xmlns:og='http://ogp.me/ns#' World Toddler: 2015

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Wednesday, December 9, 2015

Where to store your stuff during world travel

My first recommendation: If your parents have a basement and are willing to share- Put your stuff there!  Storage units, as I am coming to learn, are pretty darn expensive.  And dropping $150 - $300/month just to store your stuff feels like a pretty big waste.  Man, I'd rather use that $1,000 or so to buy the World Toddler her own seat on the 14 hour flight from Osaka to Tel Aviv.  Alas, if you must use a storage facility, as we are, here's what I've found:

Pods seem to be the way to to go.  Offered by Pods. com, UHaul, and various other companies, the company either delivers the pod to your home, or you can attach the pod to the back of your own SUV-type vehicle.  Spend the day loading up the pod, then deliver it to the storage facility.  All your belongings stay put in the pod until you return.  The pod is then delivered to your new address.  This cuts out an entire cycle of loading and unloading.  If, however, you prefer to schlep and save a few dollars, just hire a UHaul and put your stuff in a permanent storage unit.  Surprisingly, this option doesn't seem that much cheaper than the pod.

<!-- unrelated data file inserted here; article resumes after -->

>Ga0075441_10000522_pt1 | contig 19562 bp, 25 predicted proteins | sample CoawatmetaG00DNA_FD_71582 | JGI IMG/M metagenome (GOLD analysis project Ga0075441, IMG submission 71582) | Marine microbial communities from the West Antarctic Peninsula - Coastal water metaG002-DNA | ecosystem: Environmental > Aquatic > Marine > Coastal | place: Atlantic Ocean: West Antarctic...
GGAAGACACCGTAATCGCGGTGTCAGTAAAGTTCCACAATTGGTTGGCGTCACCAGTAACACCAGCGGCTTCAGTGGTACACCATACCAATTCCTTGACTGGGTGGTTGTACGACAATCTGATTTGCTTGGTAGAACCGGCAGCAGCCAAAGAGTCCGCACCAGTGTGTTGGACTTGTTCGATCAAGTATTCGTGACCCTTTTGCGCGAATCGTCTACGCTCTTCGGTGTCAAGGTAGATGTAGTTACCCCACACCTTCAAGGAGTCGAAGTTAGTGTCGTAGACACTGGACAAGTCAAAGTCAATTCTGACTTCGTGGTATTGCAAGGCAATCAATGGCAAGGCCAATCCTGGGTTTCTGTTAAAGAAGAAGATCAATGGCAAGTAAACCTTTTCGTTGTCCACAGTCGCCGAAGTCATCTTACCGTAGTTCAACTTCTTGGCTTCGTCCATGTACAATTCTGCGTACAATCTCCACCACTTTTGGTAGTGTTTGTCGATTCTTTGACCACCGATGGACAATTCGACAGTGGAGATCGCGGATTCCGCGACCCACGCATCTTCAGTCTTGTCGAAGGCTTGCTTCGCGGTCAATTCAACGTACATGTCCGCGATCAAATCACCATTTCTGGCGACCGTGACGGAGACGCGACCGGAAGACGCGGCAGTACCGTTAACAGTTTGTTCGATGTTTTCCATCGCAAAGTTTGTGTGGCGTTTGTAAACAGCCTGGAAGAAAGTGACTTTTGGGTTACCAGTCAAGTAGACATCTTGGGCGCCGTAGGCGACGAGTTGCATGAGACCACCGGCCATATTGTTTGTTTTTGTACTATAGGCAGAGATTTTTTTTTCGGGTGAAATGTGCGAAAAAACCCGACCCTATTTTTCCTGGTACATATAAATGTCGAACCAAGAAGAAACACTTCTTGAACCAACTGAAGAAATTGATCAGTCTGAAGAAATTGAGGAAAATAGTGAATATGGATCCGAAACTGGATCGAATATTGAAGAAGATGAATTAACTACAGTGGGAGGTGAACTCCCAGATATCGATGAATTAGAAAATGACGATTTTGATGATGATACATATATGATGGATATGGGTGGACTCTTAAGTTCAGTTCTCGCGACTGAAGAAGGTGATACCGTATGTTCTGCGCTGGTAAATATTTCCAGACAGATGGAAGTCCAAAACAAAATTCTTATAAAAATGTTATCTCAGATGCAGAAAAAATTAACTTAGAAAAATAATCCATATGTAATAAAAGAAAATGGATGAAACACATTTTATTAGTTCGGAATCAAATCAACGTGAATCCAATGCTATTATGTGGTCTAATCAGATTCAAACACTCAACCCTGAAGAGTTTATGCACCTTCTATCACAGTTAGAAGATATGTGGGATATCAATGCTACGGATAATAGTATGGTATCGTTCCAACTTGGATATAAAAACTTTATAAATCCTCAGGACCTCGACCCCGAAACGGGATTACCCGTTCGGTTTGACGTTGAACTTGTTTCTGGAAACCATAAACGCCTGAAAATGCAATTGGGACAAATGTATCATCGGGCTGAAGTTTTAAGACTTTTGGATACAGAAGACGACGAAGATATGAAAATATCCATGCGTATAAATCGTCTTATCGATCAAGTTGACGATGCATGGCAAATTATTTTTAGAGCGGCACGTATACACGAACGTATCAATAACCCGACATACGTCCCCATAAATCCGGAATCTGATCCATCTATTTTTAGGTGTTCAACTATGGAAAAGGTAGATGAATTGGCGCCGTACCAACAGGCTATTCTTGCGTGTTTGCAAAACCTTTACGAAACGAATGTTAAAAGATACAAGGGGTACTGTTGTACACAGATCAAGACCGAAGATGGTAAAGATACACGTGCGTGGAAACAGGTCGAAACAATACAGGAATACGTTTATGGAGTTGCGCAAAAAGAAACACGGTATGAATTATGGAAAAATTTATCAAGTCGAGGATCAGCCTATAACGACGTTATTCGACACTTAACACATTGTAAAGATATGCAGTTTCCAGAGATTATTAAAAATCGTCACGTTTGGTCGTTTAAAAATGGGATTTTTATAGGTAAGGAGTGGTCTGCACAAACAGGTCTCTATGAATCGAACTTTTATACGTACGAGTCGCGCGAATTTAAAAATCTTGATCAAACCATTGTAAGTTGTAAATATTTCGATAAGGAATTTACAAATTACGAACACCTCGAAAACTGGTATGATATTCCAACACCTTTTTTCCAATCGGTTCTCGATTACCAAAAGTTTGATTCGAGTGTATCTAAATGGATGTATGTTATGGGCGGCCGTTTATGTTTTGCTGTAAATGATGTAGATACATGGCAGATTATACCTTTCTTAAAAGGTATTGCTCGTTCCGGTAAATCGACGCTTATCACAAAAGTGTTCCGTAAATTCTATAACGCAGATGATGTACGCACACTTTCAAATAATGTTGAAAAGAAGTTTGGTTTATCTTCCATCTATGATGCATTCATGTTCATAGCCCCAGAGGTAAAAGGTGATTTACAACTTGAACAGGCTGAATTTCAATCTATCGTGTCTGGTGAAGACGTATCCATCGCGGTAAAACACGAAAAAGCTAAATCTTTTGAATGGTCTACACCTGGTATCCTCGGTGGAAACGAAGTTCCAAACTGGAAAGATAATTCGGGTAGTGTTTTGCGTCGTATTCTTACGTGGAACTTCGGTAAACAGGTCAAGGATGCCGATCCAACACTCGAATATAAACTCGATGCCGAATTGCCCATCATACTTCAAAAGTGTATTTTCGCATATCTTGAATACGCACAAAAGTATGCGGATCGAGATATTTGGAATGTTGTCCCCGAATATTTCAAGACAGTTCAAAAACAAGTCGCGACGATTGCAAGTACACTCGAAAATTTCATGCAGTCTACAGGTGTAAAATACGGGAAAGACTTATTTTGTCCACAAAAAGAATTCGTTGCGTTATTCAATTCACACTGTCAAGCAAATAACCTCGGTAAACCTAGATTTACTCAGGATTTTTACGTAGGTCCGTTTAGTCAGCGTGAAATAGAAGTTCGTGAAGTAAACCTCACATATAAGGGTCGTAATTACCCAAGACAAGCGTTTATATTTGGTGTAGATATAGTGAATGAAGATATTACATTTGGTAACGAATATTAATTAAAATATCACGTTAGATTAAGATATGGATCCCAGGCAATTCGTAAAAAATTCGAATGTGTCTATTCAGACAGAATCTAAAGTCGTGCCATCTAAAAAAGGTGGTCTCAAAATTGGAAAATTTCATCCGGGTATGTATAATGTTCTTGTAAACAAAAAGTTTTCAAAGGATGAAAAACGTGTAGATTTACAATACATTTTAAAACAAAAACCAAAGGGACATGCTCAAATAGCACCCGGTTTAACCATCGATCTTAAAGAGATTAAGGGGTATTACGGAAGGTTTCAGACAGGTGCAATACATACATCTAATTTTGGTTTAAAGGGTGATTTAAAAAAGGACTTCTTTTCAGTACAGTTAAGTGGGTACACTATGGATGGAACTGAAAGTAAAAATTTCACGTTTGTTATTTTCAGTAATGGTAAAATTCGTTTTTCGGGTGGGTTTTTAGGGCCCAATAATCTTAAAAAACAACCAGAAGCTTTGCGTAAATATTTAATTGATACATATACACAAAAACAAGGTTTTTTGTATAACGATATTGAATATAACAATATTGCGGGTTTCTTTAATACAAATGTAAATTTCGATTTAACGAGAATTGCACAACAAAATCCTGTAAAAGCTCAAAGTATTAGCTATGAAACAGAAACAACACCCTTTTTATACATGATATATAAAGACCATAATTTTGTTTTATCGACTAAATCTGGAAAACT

Reviewing the available options for my area, UHaul comes in significantly lower than the competitors, primarily because they let you move the storage unit yourself. So you can save about $500 on pod-delivery-charge.  Here's what I've found:

UHaul: $25 + nominal amount per mile for the truck rental to transport the pod. $126/month for the pod storage for a "studio/1 bedroom apartment" (and one month free just for asking). $250/month for pod storage for "up to 2 bedroom apartment". When it's time to retrieve our belongings, we can hire the same truck for $25 or so to move the pod to our new home. Works out to be under $1,500 assuming we take 2 pods.

Pods.com: $180 delivery charge for pod. $145/month for pod storage (based on 5 months of storage) for a 12 foot container, which "typically holds 2-3 bedrooms." Smaller pods are not available in my area for my move out date, so I'd have to take this option.  Delivery of pod at move-in time will run us around the same amount as delivery charge ($150 - $250). PS.  I found a promo code on Retailmenot.com for my pods.com quote.  So these prices are 10% lower than normal. Works out to be about $2,000.